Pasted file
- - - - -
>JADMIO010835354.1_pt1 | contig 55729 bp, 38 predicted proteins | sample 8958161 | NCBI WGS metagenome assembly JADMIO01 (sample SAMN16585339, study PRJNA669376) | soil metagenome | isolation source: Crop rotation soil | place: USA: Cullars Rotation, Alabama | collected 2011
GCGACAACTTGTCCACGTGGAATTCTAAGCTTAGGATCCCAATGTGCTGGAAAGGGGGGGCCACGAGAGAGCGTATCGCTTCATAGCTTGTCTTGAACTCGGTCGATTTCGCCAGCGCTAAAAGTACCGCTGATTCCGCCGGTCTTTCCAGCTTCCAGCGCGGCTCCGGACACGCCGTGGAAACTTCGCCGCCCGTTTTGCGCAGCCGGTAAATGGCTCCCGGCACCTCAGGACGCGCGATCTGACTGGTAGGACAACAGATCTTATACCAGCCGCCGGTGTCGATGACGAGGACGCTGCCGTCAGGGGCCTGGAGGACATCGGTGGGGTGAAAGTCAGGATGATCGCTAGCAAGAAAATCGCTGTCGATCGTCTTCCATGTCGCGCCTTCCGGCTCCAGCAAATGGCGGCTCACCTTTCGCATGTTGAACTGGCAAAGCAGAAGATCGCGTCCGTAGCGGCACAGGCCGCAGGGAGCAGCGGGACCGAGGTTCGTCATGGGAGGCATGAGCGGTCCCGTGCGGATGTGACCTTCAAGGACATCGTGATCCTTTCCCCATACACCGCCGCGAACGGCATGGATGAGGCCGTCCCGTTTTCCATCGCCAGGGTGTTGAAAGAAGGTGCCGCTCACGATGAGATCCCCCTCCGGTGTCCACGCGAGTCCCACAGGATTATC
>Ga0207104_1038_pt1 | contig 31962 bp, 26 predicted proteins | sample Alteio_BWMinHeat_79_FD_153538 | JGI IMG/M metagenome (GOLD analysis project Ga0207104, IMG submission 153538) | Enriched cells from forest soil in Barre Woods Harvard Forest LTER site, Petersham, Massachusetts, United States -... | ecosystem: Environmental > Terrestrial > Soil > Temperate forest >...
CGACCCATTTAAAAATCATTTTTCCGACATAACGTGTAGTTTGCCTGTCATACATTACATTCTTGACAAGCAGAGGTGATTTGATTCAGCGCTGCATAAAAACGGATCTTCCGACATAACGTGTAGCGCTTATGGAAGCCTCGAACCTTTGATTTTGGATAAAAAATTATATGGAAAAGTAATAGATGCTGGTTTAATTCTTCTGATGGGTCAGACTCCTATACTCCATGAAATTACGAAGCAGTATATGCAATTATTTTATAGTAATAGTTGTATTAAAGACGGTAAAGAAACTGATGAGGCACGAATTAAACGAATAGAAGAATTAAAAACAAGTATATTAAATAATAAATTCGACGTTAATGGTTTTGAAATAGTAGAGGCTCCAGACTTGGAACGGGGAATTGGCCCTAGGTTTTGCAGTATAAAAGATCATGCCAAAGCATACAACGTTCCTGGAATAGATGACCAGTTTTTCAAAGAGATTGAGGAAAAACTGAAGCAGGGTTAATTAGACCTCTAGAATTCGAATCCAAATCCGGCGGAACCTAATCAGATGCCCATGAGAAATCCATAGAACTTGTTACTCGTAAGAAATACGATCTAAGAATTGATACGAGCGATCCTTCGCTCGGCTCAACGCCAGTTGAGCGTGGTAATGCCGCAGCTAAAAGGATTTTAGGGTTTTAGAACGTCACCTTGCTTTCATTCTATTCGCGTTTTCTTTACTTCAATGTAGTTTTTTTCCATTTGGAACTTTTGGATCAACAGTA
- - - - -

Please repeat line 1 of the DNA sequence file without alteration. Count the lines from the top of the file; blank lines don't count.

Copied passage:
>JADMIO010835354.1_pt1 | contig 55729 bp, 38 predicted proteins | sample 8958161 | NCBI WGS metagenome assembly JADMIO01 (sample SAMN16585339, study PRJNA669376) | soil metagenome | isolation source: Crop rotation soil | place: USA: Cullars Rotation, Alabama | collected 2011